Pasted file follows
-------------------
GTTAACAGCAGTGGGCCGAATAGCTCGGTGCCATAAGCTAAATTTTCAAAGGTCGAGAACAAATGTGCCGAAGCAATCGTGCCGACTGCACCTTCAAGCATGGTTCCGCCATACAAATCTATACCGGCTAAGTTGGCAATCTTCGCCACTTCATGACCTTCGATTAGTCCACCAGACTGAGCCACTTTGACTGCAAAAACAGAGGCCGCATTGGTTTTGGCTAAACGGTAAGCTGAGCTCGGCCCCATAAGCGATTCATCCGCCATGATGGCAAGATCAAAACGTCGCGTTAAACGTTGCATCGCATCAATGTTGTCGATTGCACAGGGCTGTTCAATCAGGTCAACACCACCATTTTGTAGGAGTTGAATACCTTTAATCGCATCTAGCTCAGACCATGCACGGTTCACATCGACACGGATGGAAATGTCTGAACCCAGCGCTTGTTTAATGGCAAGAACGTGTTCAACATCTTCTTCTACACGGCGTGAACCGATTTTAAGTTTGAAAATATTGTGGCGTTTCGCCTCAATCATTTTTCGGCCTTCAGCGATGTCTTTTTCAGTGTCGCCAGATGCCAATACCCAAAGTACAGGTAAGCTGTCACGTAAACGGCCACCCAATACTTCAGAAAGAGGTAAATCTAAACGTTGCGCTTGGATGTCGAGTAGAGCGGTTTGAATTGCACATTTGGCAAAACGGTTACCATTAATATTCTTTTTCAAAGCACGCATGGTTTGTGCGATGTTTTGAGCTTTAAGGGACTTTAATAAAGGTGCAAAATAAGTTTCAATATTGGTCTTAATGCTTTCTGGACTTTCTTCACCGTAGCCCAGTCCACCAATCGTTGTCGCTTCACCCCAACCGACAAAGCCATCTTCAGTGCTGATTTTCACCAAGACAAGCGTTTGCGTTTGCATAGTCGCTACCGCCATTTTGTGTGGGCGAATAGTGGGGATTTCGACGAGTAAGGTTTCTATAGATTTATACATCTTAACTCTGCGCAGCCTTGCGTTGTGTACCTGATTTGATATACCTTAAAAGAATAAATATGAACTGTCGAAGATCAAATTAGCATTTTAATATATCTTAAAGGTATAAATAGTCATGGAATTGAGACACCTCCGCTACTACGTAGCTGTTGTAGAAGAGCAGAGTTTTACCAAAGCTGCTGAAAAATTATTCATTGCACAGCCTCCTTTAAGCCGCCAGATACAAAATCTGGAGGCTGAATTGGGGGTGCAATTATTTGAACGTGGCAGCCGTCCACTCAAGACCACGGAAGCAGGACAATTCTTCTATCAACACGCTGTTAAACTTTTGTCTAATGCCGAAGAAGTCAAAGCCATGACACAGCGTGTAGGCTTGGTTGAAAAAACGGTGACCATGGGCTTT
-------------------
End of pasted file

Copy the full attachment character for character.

GTTAACAGCAGTGGGCCGAATAGCTCGGTGCCATAAGCTAAATTTTCAAAGGTCGAGAACAAATGTGCCGAAGCAATCGTGCCGACTGCACCTTCAAGCATGGTTCCGCCATACAAATCTATACCGGCTAAGTTGGCAATCTTCGCCACTTCATGACCTTCGATTAGTCCACCAGACTGAGCCACTTTGACTGCAAAAACAGAGGCCGCATTGGTTTTGGCTAAACGGTAAGCTGAGCTCGGCCCCATAAGCGATTCATCCGCCATGATGGCAAGATCAAAACGTCGCGTTAAACGTTGCATCGCATCAATGTTGTCGATTGCACAGGGCTGTTCAATCAGGTCAACACCACCATTTTGTAGGAGTTGAATACCTTTAATCGCATCTAGCTCAGACCATGCACGGTTCACATCGACACGGATGGAAATGTCTGAACCCAGCGCTTGTTTAATGGCAAGAACGTGTTCAACATCTTCTTCTACACGGCGTGAACCGATTTTAAGTTTGAAAATATTGTGGCGTTTCGCCTCAATCATTTTTCGGCCTTCAGCGATGTCTTTTTCAGTGTCGCCAGATGCCAATACCCAAAGTACAGGTAAGCTGTCACGTAAACGGCCACCCAATACTTCAGAAAGAGGTAAATCTAAACGTTGCGCTTGGATGTCGAGTAGAGCGGTTTGAATTGCACATTTGGCAAAACGGTTACCATTAATATTCTTTTTCAAAGCACGCATGGTTTGTGCGATGTTTTGAGCTTTAAGGGACTTTAATAAAGGTGCAAAATAAGTTTCAATATTGGTCTTAATGCTTTCTGGACTTTCTTCACCGTAGCCCAGTCCACCAATCGTTGTCGCTTCACCCCAACCGACAAAGCCATCTTCAGTGCTGATTTTCACCAAGACAAGCGTTTGCGTTTGCATAGTCGCTACCGCCATTTTGTGTGGGCGAATAGTGGGGATTTCGACGAGTAAGGTTTCTATAGATTTATACATCTTAACTCTGCGCAGCCTTGCGTTGTGTACCTGATTTGATATACCTTAAAAGAATAAATATGAACTGTCGAAGATCAAATTAGCATTTTAATATATCTTAAAGGTATAAATAGTCATGGAATTGAGACACCTCCGCTACTACGTAGCTGTTGTAGAAGAGCAGAGTTTTACCAAAGCTGCTGAAAAATTATTCATTGCACAGCCTCCTTTAAGCCGCCAGATACAAAATCTGGAGGCTGAATTGGGGGTGCAATTATTTGAACGTGGCAGCCGTCCACTCAAGACCACGGAAGCAGGACAATTCTTCTATCAACACGCTGTTAAACTTTTGTCTAATGCCGAAGAAGTCAAAGCCATGACACAGCGTGTAGGCTTGGTTGAAAAAACGGTGACCATGGGCTTT